Businesses make their marks on the world by making their brand known to customers. It is no different in the case of emails, where they can serve as extensions of their respective domains. Commercial email services such as Yahoo Mail and Gmail are two of the most popular services used by people today.
Gmail alone currently has a user count of more than 1 billion worldwide. I will be discussing at length the benefits of being able to use the business version as part of your company, along with an exclusive domain name.
Benefits of Using Gmail/G Suite
I’ll give you the down and dirty of web hosts and email.
Many web hosting services in the world give entrepreneurs the option to create an email address through them.
My issue with the services provided by web hosts is that they run on outdated software such as PHP 5.6 was used as far back as 2014 (there has been a lot of changes since then).
Web hosts also tend to raise prices, which made me give pause. It’s one of the reasons why third-party email services such as Gmail, Edison Mail, Hop, Spark, and Mailbird are prevalent in today’s age.
1. Email ownership and branding
How do you get a business email for free? It’s simple really: me and my guys signed up with Gmail, and we were able to get the perks that came along with signing up through the service. However, you’ll need to keep in mind that there are limits to anything free.
When people sign up with Gmail, they get a privately-owned email address, which could present potential problems further down the line.
I decided to solve this particular problem with the G Suite, as it gave me a reasonable degree of control over my business. The G Suite provides business owners like me and you the ability to retain administrative control if someone within the company leaves.
You’ll be able to change their password immediately upon their departure. If a client attempts to communicate with you, you’ll have a frame of reference to work with based on email correspondence between your employees and the clients. It’s also a good practice to keep personal and business emails completely separate from each other.
Having an exclusive domain tied to my business helped develop my brand to people who do not know me. This branding inspired trust between my clients and me and enabled me to repeat business with them any time they require my organization’s services. It also makes prospects curious and wants to learn more about my company.
2. Group email addresses and email migration
When you sign up with Gmail, you’ll be given the gmail.com extension as part of your email addition. It may be fine and dandy, but to use just the free features that go along with the Gmail name screams a lack of ownership and lack of professionalism. You can configure individual emails to route over to other client service systems such as Salesforce or Zendesk.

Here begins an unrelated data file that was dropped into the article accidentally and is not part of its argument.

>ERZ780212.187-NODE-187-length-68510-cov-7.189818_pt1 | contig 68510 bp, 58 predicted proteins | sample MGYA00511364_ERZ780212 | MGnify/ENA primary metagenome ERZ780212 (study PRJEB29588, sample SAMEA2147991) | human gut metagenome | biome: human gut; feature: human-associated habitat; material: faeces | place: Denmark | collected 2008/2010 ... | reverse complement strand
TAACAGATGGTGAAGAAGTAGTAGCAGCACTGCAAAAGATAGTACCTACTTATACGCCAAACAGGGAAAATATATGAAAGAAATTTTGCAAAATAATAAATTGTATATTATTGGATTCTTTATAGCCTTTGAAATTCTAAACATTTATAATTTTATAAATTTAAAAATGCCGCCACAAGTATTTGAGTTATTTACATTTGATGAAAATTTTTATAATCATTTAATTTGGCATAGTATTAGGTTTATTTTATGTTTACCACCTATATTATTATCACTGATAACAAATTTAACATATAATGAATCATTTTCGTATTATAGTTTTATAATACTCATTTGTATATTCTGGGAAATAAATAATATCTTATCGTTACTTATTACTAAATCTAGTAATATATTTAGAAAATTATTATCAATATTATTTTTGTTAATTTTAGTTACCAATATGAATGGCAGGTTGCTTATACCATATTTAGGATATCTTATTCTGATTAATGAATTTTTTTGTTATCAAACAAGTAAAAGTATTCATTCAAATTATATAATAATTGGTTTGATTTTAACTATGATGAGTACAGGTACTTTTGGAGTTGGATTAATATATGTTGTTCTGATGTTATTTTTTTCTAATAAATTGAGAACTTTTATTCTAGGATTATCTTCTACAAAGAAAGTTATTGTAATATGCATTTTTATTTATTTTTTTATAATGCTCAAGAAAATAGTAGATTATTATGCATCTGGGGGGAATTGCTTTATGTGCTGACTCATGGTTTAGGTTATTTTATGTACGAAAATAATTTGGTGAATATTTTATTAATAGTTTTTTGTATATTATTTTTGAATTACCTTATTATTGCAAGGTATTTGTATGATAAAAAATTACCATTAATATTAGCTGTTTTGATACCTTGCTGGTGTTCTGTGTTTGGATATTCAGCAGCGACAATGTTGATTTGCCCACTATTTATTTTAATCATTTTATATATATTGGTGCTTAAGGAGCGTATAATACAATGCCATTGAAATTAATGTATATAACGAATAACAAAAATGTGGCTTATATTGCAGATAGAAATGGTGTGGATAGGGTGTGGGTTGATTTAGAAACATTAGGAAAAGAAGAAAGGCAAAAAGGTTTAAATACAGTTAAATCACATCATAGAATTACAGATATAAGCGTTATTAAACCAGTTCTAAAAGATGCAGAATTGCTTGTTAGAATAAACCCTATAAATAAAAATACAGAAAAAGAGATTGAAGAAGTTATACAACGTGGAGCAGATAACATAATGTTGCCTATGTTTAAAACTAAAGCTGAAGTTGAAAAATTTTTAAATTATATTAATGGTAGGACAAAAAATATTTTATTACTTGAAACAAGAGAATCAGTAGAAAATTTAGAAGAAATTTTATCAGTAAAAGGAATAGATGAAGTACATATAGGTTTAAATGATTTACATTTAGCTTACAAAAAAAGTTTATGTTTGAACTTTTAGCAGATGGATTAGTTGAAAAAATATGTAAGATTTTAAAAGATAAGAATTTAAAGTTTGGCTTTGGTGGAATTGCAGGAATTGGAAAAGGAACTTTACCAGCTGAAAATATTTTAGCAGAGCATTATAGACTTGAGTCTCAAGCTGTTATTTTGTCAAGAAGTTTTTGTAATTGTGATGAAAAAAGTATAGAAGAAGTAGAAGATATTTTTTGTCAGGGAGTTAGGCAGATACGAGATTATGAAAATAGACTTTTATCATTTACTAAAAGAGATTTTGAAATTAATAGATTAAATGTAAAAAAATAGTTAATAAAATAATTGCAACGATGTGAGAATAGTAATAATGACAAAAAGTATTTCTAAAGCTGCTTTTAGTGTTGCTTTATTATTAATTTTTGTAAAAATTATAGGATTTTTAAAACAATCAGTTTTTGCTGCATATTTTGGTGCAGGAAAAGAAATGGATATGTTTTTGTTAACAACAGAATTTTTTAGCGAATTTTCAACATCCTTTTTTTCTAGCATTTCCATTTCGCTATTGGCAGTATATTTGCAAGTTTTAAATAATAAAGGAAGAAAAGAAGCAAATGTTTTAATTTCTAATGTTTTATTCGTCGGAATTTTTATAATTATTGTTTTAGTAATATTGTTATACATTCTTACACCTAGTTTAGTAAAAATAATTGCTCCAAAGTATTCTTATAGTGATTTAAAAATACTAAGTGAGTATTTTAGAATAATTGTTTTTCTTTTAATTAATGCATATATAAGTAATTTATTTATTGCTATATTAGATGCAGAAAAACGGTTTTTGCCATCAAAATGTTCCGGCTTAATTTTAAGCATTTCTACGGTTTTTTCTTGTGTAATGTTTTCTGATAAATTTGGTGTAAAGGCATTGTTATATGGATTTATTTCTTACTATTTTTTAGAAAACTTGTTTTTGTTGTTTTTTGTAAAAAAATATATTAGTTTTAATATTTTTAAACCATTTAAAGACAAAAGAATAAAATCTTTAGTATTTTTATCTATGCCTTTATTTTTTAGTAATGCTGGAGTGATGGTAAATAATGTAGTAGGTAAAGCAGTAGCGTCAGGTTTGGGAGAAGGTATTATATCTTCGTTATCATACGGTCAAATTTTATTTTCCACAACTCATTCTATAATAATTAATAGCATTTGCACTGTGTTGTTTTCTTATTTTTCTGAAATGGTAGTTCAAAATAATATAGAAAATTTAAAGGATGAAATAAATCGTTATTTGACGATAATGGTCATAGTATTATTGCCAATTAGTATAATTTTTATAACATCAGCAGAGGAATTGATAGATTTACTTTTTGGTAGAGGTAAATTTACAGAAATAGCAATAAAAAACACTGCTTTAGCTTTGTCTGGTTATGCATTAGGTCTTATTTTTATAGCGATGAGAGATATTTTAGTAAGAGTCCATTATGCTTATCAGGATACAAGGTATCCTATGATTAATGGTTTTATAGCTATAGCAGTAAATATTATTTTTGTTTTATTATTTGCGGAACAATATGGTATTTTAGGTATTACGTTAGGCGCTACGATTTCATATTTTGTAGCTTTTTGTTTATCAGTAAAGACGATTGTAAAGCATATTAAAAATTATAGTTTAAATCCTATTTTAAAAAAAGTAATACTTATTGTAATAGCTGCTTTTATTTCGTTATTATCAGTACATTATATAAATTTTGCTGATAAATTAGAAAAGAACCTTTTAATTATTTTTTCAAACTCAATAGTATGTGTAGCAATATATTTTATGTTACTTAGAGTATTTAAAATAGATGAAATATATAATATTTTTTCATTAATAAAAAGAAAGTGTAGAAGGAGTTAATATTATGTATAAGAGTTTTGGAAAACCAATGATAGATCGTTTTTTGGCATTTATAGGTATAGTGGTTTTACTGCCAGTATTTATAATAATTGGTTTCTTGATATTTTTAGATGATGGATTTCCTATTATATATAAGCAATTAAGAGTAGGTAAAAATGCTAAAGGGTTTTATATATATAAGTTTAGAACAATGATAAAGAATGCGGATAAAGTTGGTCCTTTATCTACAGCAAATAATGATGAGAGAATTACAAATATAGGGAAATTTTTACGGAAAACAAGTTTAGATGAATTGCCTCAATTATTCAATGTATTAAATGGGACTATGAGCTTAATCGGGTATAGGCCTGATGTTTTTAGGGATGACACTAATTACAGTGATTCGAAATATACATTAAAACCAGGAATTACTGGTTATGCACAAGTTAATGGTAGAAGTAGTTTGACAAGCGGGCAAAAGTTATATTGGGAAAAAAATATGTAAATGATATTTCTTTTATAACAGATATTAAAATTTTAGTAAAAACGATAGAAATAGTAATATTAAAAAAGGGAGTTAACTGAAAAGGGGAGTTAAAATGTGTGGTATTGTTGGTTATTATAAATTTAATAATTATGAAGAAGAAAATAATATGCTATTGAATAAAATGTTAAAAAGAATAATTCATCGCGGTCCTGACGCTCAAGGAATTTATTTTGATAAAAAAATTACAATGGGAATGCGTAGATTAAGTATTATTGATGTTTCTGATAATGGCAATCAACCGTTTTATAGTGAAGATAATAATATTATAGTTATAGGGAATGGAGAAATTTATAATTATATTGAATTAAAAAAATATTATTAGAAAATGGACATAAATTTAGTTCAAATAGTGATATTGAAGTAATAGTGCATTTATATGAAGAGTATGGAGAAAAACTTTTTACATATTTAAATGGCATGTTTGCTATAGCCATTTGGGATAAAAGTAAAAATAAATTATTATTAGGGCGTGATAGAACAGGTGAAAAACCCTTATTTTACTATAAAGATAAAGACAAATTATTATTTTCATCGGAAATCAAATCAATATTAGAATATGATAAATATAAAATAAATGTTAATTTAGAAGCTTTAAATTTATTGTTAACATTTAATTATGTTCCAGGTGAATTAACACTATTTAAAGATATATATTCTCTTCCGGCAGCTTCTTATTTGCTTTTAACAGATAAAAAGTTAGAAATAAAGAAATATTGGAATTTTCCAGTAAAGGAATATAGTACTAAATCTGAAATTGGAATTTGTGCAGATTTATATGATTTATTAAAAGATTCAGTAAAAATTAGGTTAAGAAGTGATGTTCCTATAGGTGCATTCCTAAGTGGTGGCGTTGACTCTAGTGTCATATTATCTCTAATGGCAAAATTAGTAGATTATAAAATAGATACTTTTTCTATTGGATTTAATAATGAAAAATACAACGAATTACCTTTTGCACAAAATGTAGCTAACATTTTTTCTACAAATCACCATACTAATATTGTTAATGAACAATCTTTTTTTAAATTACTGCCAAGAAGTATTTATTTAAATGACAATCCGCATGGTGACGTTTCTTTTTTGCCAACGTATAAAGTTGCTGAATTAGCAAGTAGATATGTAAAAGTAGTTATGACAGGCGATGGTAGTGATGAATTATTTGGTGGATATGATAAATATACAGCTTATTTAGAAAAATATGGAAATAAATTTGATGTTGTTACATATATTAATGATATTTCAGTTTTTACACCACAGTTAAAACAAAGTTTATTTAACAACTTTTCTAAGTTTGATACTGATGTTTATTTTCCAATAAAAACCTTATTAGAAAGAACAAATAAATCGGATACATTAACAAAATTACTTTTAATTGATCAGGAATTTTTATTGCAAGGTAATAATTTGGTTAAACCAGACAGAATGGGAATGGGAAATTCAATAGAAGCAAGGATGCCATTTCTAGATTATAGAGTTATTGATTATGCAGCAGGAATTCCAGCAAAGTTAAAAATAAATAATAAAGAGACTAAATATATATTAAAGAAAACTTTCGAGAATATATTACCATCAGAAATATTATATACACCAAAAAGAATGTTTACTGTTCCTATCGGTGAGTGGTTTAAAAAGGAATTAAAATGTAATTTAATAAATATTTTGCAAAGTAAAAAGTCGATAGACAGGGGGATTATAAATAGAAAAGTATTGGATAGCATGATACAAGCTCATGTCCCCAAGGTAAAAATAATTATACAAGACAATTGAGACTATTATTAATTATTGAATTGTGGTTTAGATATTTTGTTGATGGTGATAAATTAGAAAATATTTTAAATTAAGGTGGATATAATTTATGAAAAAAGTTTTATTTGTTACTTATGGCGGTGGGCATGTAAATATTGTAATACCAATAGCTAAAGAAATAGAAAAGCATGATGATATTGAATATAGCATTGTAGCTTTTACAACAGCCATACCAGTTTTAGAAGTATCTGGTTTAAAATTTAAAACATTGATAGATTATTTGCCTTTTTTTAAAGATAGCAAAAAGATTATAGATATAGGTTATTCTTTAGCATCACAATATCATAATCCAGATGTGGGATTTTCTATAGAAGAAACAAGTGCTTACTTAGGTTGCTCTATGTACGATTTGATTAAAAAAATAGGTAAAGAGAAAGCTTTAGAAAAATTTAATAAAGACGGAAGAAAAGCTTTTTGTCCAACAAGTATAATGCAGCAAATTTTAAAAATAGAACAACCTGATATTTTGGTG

The G Suite also makes it easier to migrate email data from your old web hosts to the G Suite. Even a completely different email system such as Yahoo Mail can migrate over to it.
3. Document sharing and collaborative functions
Google Docs is the go-to program for uniform document management and productivity. In the case of document sharing, this made it easier for my guys to collaborate and share information via the G Suite and me. My employees were able to access the documents at any place where there’s an internet connection.
I was also able to retain control over which iteration of the document they were working with and remove or add collaborators easily. The best part of this? Multiple users can access and edit the same document all at once.
G Suite also made it easier for my team and me to collaborate across other apps as well. Sharing calendar events, video conferencing, and numerous other functions keep my business going.
4. File ownership and reliable storage
Through the G Suite, all Google Sheets, Docs, and Slides are solely under my company’s control. Google Drive is more or less an alternative cloud backup solution to Dropbox. I implemented a policy in which I mandated my team to back up their files to Google Drive. What I found is that it significantly improved communication and workflow across the board.
Google Drive reduces the need to purchase external hard drive storage to retain your files. It also negates the need to manage them on-site, as your organization’s data are stored safely within confines of the cloud.
5. Cloud storage and security
Cloud storage capability is becoming more abundant as businesses make the transition from storing applications and data via internal networks into the cloud. The G Suite effectively doubles the amount of storage that users will be able to use on Google Drive (the default is 15GB per user). Data becomes more abundant and take up more storage space, especially if in the case of businesses like mine that have staffs, additional storage is an absolute necessity.
Security is also paramount to keep files from being hacked or stolen. The G Suite provided me with an extra layer of protection via 2-Step Verification. This feature is necessary to keep your cloud files secure, and if your company uses Google Drive as a backup standard. I make it a point to my team that whenever they migrate data into the cloud, they never identify what piece of sensitive data is getting synced.
Through the admin console, you can either make it mandatory or optional for your team to set up 2-Step Verification for all members.
In closing, I explained to you five benefits of using the G Suite and assigning a unique domain name that serves as part of your brand. The G Suite is relatively inexpensive and comes with a host of features and services that will be beneficial to your organization in the long run.